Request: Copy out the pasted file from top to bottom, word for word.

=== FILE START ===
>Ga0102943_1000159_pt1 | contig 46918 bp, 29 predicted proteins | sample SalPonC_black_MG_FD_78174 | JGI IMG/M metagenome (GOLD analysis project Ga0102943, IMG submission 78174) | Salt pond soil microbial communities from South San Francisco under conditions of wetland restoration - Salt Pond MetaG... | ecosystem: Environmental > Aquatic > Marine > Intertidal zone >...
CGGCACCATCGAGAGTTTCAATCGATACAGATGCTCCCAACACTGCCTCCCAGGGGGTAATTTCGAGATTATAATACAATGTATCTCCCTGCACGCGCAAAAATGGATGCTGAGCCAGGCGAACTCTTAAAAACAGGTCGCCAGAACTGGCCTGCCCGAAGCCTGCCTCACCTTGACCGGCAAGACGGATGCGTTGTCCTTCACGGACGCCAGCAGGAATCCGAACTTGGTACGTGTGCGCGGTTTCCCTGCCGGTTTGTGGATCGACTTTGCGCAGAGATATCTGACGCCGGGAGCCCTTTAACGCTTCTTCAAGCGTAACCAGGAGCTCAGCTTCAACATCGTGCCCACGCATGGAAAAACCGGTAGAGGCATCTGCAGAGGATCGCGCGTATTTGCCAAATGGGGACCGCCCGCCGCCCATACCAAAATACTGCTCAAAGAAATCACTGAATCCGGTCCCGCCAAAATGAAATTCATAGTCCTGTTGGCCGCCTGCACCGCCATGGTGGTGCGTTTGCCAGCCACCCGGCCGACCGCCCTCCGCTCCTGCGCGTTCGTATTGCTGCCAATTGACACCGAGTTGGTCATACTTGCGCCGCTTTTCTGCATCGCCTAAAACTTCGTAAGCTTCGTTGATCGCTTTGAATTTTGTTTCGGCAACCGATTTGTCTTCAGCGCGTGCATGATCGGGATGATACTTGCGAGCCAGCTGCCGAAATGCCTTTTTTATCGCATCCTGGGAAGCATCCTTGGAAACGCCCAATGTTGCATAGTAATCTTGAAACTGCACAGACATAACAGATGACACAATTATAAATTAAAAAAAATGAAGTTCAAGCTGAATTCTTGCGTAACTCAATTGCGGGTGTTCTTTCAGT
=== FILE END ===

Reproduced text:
>Ga0102943_1000159_pt1 | contig 46918 bp, 29 predicted proteins | sample SalPonC_black_MG_FD_78174 | JGI IMG/M metagenome (GOLD analysis project Ga0102943, IMG submission 78174) | Salt pond soil microbial communities from South San Francisco under conditions of wetland restoration - Salt Pond MetaG... | ecosystem: Environmental > Aquatic > Marine > Intertidal zone >...
CGGCACCATCGAGAGTTTCAATCGATACAGATGCTCCCAACACTGCCTCCCAGGGGGTAATTTCGAGATTATAATACAATGTATCTCCCTGCACGCGCAAAAATGGATGCTGAGCCAGGCGAACTCTTAAAAACAGGTCGCCAGAACTGGCCTGCCCGAAGCCTGCCTCACCTTGACCGGCAAGACGGATGCGTTGTCCTTCACGGACGCCAGCAGGAATCCGAACTTGGTACGTGTGCGCGGTTTCCCTGCCGGTTTGTGGATCGACTTTGCGCAGAGATATCTGACGCCGGGAGCCCTTTAACGCTTCTTCAAGCGTAACCAGGAGCTCAGCTTCAACATCGTGCCCACGCATGGAAAAACCGGTAGAGGCATCTGCAGAGGATCGCGCGTATTTGCCAAATGGGGACCGCCCGCCGCCCATACCAAAATACTGCTCAAAGAAATCACTGAATCCGGTCCCGCCAAAATGAAATTCATAGTCCTGTTGGCCGCCTGCACCGCCATGGTGGTGCGTTTGCCAGCCACCCGGCCGACCGCCCTCCGCTCCTGCGCGTTCGTATTGCTGCCAATTGACACCGAGTTGGTCATACTTGCGCCGCTTTTCTGCATCGCCTAAAACTTCGTAAGCTTCGTTGATCGCTTTGAATTTTGTTTCGGCAACCGATTTGTCTTCAGCGCGTGCATGATCGGGATGATACTTGCGAGCCAGCTGCCGAAATGCCTTTTTTATCGCATCCTGGGAAGCATCCTTGGAAACGCCCAATGTTGCATAGTAATCTTGAAACTGCACAGACATAACAGATGACACAATTATAAATTAAAAAAAATGAAGTTCAAGCTGAATTCTTGCGTAACTCAATTGCGGGTGTTCTTTCAGT